When news came out about the Denver Art Museum’s latest exhibit, Star Wars and the Power of Costume, a lot of us jumped with barely-contained glee (also known as ‘fanboy-ing’). What George Lucas began as a film with Star Wars in 1977 has turned into an institution over the decades. It has garnered a noteworthy legacy in pop culture, cinematic influence, and loyal fans that could talk all day about how Han Solo shot first. Beyond the characters who will always be iconic is the power of narrative through wardrobe. Would Darth Vader be as intimidating without his all black getup? Would Queen Amidala appear as powerful without her luxurious garments? Stefania Van Dyke, the Star Wars and the Power of Costume special project lead and interpretative specialist at the Denver Art Museum let 303 know some of her thoughts. Read on for her insights and to see what costumes captured us the most.
303: What made you choose Denver to present The Power of Costume?
Stefania Van Dyke: Star Wars has such a loyal and wide fan base, we thought this exhibition could be a great way to broaden our audience and introduce the museum to people who may not have been here before. But the costumes are also just amazing in terms of creativity and craftsmanship, that they’re right at home at the Denver Art Museum. In fact, we are centering the story in our presentation around the intense process that went into creating these costumes, from an idea, to first sketches on paper, to gorgeous finished renderings, to the unique materials and crafting of the costumes in three dimensions, to, finally, bringing them to life through the actors who embody the characters.
303: Favorite costume(s) that we should be looking out for?
SVD: Personally, I was most excited to see my favorite characters – Chewbacca, Han Solo, Princess Leia, and Boba Fett. So there’s a nostalgic connection for me. I was three when the first film came out in 1977 and went to see it with my three older brothers. Star Wars was an important part of my childhood, as it has been for so many people. But I also have some favorite costumes from the later films, particularly Padmé Amidala’s Peacock and Brown gown, which is absolutely stunning and intricately detailed. But it was ultimately deleted from the film (Episode III: Revenge of the Sith), which amazed me. So much work and time can go into one costume and it might not ultimately be seen on film. I also love seeing Rey—I think kids today feel the same way about Rey as I felt about Princess Leia.
303: Why is Costume so iconic and essential on films like this?
SVD: Costume really defines [a] character. Many of the actors actually said that they only transformed into their characters once they put on the costumes. In the prequels, they used a lot of blue- and green-screen technology for special effects, so in many cases, a costume was an actor’s only concrete way “in” to a character. Also, think about how some characters would look if they had different costumes, especially for those who only had a few looks during the course of the trilogies. Can you imagine Han Solo with a floppy Peter Pan collar? He was originally supposed to have one but Harrison Ford refused (“No. Can’t wear that.”). And Chewbacca originally looked like a lemur wearing a t-shirt and booties.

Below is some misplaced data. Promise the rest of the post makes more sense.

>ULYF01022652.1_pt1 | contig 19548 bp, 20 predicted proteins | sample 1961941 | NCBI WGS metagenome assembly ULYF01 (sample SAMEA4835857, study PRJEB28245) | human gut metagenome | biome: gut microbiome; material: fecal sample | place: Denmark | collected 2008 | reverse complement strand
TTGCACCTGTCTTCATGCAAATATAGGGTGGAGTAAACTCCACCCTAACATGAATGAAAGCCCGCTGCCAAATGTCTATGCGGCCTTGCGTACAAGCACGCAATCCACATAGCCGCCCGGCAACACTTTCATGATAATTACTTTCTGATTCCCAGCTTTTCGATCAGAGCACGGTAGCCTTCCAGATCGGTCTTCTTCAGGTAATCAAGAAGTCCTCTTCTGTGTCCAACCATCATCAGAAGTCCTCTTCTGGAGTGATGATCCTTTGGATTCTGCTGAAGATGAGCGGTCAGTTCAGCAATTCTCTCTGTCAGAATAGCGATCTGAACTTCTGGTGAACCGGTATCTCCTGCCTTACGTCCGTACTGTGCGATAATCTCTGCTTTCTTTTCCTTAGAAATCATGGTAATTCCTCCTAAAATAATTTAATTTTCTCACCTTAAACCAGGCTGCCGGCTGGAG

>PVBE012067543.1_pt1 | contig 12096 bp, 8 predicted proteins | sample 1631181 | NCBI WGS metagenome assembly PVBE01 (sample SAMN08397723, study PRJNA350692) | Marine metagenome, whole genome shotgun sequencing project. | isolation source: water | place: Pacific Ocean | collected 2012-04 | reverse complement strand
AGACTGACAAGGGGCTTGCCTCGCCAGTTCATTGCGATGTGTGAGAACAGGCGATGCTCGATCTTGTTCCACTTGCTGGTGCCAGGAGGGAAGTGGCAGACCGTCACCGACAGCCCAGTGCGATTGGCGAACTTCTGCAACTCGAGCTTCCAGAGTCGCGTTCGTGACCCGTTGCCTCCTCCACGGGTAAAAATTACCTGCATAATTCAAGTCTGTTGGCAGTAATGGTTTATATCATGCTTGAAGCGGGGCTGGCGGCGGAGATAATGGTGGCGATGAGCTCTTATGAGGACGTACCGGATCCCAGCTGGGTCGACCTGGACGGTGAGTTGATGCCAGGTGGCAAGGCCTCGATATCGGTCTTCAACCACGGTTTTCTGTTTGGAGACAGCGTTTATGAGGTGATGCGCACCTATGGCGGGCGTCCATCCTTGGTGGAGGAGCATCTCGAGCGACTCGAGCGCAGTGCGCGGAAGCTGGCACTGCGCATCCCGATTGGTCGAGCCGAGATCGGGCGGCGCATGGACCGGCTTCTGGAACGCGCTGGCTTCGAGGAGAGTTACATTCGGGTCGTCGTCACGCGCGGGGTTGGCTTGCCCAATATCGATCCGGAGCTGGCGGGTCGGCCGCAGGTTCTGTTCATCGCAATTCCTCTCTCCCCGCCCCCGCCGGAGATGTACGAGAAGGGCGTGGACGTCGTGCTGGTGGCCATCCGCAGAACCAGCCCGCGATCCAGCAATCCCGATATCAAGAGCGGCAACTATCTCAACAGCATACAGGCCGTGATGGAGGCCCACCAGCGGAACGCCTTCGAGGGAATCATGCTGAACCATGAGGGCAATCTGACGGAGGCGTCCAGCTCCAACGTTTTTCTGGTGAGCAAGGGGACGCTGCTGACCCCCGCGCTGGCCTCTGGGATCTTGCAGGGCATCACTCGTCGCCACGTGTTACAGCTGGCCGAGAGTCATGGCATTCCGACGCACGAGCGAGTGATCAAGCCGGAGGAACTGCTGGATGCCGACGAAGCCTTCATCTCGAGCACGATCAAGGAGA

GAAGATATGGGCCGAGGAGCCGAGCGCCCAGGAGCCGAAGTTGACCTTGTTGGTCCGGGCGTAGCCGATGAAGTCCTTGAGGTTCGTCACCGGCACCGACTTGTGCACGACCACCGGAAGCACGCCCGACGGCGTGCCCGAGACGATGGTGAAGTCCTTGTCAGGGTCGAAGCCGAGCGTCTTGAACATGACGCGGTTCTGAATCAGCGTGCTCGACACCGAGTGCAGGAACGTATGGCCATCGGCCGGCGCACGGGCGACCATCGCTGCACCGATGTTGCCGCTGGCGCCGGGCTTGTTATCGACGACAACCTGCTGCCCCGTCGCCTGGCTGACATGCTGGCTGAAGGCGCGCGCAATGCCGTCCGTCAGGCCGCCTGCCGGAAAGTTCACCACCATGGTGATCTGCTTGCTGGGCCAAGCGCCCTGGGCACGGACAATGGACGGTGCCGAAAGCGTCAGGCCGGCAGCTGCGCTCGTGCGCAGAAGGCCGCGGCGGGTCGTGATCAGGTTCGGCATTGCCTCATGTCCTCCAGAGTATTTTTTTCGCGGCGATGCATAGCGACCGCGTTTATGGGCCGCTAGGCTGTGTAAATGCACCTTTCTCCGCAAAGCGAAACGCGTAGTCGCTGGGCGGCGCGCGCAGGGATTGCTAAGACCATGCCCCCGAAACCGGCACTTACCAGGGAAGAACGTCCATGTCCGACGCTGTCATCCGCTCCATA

The infamous villain has his own corner for you to fear and awe over. Complete with the foreboding Imperial March we all know and love as you enter his lair. Darth Vader’s costume is a leather undersuit with fiberglass helmet and armor.
The exhibit has costumes from the most recent Star Wars film and proudly displayed Rey’s outfit from Episode VII: The Force Awakens. Her costume is made of salvaged gauze wrap, “Govath”-wool traveler’s boots, and her goggles incorporate stormtrooper helmet lenses.
Whether you loved or hated Episode I: The Phantom Menace, Queen Amidala’s lavish wardrobe has always been favored. Major effort and design went into designing extravagant garments to display a side of royalty the Star Wars audience hadn’t yet been introduced to. Here is a velvet robe with bronze metallic organza and seed pearls, underdress of silk taffeta, and a gold-plated headdress.
A minor role doesn’t mean the costume would be any less luxurious. Queen Apailana, played by Keisha Castle-Hughes, appeared briefly in Episode III: Revenge of the Sith. The piece is made of silk devore (burnout) cloak with hand-strung vintage sequins.
Bounty hunter Boba Fett’s costume was originally considered for Darth Vader. The suit pictured below was customized with dents and mismatched colors. Actor Jeremy Bulloch mentioned how dangerous he felt when he put the costume on.
With concept drawings, fabric samples, and details about dying, printing, and sewing garments, it’s incredible to see behind the curtain of a film that wouldn’t be complete without costumes. Colorado Governor John Hickenlooper was also predent this morning and recalled how watching Episode IV: A New Hope when it first premiered was a transformative experience and introduced a mythic narrative and special effects like no one had seen before. He also expressed his excitement over a culturally-rich experience and how this is an exhibition you won’t forget. So don’t miss Star Wars and the Power of Costume which opens on November 13, 2016 and runs through April 2, 2017. Buy tickets here.
All photography by Austin Cope.